Quanling Deng: Tuesday 16 May at 3 pm, A415 Inria Paris.
The isogeometric analysis (IgA) is a powerful numerical tool that unifies the finite element analysis (FEA) and computer-aided design (CAD). Under the framework of FEA, IgA uses as basis functions those employed in CAD, which are capable of exactly represent various complex geometries. These basis functions are called the B-Splines or more generally the Non-Uniform Rational B-Splines (NURBS) and they lead to an approximation which may have global continuity of order up to $p-1$, where $p$ is the order of the underlying polynomial, which in return delivers more robustness and higher accuracy than that of finite elements.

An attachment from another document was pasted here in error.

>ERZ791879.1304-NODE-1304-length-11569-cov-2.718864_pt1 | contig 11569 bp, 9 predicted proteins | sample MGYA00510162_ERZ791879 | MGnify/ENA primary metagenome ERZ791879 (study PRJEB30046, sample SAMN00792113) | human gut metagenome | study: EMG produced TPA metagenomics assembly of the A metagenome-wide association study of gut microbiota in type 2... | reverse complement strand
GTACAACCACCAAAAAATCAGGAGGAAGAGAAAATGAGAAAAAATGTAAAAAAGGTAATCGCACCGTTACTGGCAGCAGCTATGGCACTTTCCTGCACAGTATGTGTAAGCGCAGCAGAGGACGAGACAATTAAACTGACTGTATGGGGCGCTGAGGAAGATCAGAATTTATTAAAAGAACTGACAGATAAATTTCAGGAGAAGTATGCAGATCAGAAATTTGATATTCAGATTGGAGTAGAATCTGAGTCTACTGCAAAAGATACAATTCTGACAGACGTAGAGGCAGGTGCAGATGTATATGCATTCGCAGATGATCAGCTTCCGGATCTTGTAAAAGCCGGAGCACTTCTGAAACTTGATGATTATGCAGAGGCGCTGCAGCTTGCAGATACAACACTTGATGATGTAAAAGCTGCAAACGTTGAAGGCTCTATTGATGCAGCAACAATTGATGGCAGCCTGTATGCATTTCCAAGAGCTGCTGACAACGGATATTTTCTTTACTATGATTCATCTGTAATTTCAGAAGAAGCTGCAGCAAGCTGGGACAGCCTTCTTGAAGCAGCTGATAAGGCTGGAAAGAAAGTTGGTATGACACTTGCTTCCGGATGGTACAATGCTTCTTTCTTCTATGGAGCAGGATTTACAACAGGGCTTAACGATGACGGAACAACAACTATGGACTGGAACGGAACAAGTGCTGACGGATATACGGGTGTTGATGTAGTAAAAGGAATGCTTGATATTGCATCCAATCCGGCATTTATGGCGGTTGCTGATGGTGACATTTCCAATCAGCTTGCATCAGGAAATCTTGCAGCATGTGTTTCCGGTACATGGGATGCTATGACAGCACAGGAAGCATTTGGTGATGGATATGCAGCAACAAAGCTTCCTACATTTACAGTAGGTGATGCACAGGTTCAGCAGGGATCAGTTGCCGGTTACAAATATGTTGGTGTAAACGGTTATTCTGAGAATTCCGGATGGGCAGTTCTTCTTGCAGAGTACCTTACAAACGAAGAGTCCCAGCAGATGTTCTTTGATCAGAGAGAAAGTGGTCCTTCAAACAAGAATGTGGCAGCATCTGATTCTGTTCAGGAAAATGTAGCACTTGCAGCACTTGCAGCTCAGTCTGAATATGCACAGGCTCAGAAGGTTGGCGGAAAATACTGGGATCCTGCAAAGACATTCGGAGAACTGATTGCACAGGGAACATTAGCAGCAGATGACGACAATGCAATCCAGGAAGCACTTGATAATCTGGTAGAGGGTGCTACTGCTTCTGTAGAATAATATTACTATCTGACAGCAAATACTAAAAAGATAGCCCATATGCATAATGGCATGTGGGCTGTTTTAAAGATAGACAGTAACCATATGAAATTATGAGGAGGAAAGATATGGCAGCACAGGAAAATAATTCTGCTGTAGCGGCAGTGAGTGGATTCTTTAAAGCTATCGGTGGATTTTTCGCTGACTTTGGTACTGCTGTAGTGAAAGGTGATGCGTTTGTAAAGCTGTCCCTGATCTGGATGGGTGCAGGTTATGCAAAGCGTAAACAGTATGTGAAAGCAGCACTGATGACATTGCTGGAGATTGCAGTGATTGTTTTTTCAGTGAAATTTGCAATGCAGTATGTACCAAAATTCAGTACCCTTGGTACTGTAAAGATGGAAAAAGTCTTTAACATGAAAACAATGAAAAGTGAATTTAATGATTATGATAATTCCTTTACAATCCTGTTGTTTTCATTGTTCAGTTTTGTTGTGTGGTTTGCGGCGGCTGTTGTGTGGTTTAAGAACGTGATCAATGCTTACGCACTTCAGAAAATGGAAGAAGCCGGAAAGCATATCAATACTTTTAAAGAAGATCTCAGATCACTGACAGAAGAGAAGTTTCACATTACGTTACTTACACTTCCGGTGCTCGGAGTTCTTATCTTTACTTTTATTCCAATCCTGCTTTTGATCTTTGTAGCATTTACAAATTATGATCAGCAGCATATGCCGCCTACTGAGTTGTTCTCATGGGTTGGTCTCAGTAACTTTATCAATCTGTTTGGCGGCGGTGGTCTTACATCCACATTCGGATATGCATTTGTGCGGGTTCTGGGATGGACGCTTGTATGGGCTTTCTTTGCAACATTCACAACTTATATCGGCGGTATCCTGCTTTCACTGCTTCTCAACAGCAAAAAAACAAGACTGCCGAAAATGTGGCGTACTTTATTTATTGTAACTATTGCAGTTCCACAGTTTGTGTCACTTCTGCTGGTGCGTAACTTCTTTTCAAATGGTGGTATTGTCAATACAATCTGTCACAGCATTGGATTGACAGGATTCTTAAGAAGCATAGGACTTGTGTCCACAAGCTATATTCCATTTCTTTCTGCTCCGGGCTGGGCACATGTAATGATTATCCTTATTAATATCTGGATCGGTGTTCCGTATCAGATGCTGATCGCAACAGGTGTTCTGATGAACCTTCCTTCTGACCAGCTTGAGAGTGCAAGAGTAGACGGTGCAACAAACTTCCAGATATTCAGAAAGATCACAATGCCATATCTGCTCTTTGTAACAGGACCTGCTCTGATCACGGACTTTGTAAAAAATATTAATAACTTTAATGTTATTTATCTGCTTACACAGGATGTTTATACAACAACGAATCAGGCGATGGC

We apply IgA to wave propagation and structural vibration problems to study their dispersion and spectrum properties. The dispersion and spectrum analysis are unified in the form of a Taylor expansion for eigenvalue errors. By blending optimally two standard Gaussian quadrature schemes for the integrals corresponding to the stiffness and mass, the dispersion error of IgA is minimized. The blending schemes yield two extra orders of convergence (superconvergence) in the eigenvalue errors, while the eigenfunction errors are of optimal convergence order. To analyze the eigenvalue and eigenfunction errors, the Pythagorean eigenvalue theorem (Strang and Fix, 1973) is generalized to establish an equality among the eigenvalue, eigenfunction (in L2 and energy norms), and quadrature errors.